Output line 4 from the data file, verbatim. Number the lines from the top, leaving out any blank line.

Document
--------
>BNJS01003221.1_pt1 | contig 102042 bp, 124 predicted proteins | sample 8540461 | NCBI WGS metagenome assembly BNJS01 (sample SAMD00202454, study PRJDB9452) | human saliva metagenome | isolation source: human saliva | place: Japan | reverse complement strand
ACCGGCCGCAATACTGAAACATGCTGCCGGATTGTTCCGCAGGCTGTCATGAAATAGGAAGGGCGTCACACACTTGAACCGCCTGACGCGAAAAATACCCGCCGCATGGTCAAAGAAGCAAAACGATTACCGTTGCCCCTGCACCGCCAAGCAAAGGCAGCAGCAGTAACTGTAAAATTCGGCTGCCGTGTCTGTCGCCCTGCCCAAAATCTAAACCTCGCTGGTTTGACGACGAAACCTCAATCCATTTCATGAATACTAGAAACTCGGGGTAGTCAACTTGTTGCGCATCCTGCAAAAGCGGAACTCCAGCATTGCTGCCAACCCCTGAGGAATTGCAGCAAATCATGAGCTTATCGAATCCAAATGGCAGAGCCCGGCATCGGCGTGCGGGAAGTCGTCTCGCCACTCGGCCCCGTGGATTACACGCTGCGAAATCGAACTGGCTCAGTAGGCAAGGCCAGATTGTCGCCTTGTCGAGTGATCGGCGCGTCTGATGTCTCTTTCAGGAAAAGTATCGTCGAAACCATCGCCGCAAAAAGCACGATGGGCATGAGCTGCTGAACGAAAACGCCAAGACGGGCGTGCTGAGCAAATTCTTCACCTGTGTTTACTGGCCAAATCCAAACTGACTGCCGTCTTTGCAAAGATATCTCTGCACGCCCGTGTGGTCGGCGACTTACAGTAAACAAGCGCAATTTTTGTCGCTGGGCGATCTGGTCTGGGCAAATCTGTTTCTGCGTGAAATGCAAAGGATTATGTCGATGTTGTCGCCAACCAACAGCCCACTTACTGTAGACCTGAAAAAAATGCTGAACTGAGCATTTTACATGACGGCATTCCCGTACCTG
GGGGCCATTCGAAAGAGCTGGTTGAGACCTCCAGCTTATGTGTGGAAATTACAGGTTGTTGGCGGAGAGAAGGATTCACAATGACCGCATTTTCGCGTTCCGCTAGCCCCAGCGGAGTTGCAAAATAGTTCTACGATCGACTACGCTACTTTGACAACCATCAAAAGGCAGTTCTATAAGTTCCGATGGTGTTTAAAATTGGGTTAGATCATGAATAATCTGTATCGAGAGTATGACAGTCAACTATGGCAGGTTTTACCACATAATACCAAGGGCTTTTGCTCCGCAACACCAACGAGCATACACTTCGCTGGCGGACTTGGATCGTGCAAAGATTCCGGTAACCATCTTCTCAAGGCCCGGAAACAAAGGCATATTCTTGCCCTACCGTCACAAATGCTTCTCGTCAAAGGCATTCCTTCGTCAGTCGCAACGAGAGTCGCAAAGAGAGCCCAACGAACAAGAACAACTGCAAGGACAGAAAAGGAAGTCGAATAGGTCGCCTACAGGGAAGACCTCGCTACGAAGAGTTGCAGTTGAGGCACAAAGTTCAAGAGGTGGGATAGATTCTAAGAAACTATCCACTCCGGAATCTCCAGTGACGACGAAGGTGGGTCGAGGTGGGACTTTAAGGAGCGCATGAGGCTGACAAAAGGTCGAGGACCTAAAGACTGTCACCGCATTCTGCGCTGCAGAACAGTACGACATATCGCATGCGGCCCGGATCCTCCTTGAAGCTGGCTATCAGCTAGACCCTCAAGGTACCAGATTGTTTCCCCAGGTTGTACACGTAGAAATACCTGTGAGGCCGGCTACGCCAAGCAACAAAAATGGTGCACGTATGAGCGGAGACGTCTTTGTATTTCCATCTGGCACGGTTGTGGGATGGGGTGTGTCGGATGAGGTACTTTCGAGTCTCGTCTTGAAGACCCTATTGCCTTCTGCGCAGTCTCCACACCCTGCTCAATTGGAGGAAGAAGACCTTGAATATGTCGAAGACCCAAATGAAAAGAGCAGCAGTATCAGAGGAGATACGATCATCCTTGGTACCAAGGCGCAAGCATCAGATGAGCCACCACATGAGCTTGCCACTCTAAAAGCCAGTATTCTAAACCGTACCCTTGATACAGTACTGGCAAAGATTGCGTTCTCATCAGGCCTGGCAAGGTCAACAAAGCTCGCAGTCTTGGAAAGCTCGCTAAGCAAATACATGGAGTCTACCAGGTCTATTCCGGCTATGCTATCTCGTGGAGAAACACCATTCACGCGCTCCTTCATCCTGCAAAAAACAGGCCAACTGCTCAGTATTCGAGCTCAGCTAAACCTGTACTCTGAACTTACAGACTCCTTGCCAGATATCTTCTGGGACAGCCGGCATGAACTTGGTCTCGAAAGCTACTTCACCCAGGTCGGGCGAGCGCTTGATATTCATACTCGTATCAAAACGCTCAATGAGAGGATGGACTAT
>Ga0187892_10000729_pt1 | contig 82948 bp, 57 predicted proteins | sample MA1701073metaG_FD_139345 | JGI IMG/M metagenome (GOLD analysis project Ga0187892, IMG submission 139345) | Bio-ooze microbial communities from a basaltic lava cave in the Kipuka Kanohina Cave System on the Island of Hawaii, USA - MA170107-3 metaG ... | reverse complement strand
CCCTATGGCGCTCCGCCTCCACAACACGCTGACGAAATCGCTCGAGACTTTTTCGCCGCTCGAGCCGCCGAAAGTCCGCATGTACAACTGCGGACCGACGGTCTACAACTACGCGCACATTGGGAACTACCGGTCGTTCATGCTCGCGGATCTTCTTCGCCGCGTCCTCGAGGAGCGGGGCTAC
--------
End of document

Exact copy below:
>Ga0187892_10000729_pt1 | contig 82948 bp, 57 predicted proteins | sample MA1701073metaG_FD_139345 | JGI IMG/M metagenome (GOLD analysis project Ga0187892, IMG submission 139345) | Bio-ooze microbial communities from a basaltic lava cave in the Kipuka Kanohina Cave System on the Island of Hawaii, USA - MA170107-3 metaG ... | reverse complement strand